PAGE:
EFSA experts have investigated the quality of water used during operations in the fresh and frozen produce sector.
The European Food Safety Authority (EFSA) has asked the Biological Hazards Panel (BIOHAZ) for a scientific opinion on the microbiological hazards associated with the use of water in the processing and post-harvest processing of fresh and frozen fruit, vegetables and herbs.
The use of water during collection and processing is a significant risk factor for contamination of such products. Relevant microbial hazards include Listeria monocytogenes, Salmonella, E. coli, and viruses such as norovirus.
Large volumes of water are used for washing, rinsing, flushing, cooling, cooling, general cleaning, sanitation and disinfection. For example, large amounts of water are needed to produce packaged salads. Most post-harvest processors prefer to use the same water during many hours of operation to conserve water and energy, as access to potable water may be limited or expensive.
Based on current practices, potable water is used to fill equipment and tanks in the first hour of the morning and is not replaced for several hours or even days in some cases, during which time large quantities of fruit, vegetables and herbs can be processed. according to the report.
Contamination of process water is affected by several factors, including the type of produce being processed, the duration of the operation, and the transfer of microorganisms from the product to the water and vice versa.
To avoid cross-contamination of the product due to the use of contaminated water, water disinfection procedures are necessary to eliminate or reduce microorganisms to an acceptable level, but they should not harm the quality and safety of the produce.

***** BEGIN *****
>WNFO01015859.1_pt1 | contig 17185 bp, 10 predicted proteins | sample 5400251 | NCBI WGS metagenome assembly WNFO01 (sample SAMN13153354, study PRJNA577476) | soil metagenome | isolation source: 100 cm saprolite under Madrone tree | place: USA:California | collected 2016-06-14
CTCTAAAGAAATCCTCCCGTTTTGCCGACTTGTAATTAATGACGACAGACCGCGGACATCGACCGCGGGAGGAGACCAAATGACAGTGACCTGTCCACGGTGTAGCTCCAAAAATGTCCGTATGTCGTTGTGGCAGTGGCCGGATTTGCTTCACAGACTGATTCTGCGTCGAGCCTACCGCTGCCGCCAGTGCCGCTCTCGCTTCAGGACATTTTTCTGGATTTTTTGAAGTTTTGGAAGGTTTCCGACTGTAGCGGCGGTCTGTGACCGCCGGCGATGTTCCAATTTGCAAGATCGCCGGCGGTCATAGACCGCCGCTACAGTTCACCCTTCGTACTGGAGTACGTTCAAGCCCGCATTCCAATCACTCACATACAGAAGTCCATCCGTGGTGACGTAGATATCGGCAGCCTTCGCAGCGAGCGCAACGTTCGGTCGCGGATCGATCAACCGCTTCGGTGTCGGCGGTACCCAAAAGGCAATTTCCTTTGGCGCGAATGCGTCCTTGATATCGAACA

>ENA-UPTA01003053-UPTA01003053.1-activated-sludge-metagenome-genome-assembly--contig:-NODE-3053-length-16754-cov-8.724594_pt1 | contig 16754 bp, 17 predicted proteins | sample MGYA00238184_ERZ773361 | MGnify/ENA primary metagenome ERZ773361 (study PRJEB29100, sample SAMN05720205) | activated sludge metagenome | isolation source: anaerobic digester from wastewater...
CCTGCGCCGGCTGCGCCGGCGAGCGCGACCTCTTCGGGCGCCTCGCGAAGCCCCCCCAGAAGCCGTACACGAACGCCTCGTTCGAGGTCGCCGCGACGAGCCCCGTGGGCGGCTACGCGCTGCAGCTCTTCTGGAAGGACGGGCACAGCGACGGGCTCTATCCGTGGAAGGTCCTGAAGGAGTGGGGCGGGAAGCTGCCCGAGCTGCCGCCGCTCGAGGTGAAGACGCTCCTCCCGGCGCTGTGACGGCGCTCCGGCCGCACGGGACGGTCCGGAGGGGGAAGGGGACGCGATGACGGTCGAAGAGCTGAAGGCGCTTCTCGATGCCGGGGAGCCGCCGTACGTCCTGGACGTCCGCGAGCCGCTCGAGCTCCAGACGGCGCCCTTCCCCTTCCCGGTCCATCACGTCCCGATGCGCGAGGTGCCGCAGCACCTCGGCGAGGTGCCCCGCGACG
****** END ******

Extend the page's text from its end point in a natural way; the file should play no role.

The effectiveness of disinfection treatments depends on the specific treatment conditions, including the initial water quality and the type of treatment.
Chlorine-based disinfectants and peroxyacetic acid are common water disinfection treatments. Validation, operational monitoring and verification are required to demonstrate effectiveness. Hygienic practices include infrastructure maintenance, staff training, and post-harvest cooling of process water.
The experts’ efforts included literature review, outbreak surveillance data, and industry research.
Water control based solely on a Prerequisite Program (PRP) is no longer feasible and a HACCP-based approach is required for water management. Good Manufacturing Practices (GMP) and Good Hygienic Practices (GHP) associated with a water management plan and implementation of a water management system are critical.
Based on industry survey responses, three best practices are still not well implemented: replacing infrastructure to avoid biofilm formation, looking for biofilm formation in the water management system, and water cooling. The responses indicate that process water quality monitoring is absent or weak.
In some outbreaks of listeriosis, investigations have determined that contamination occurred at the processing plant; however, bacteria can also enter the factory from primary production. Despite outbreak investigations, the route of infection is rarely confirmed.
Emerging farming practices such as hydroponics, vertical farming and urban farming can introduce pathogens into the food chain, although the rate of this is expected to be lower than conventional farming, according to the report.
The BIOHAZ panel recommended that more information be included in outbreak investigation reports and that clear guidance be made available to companies to clarify requirements for how water disinfection treatments can be used to maintain the microbiological quality of treatment water and post-harvest processing of fruits, vegetables and herbs.
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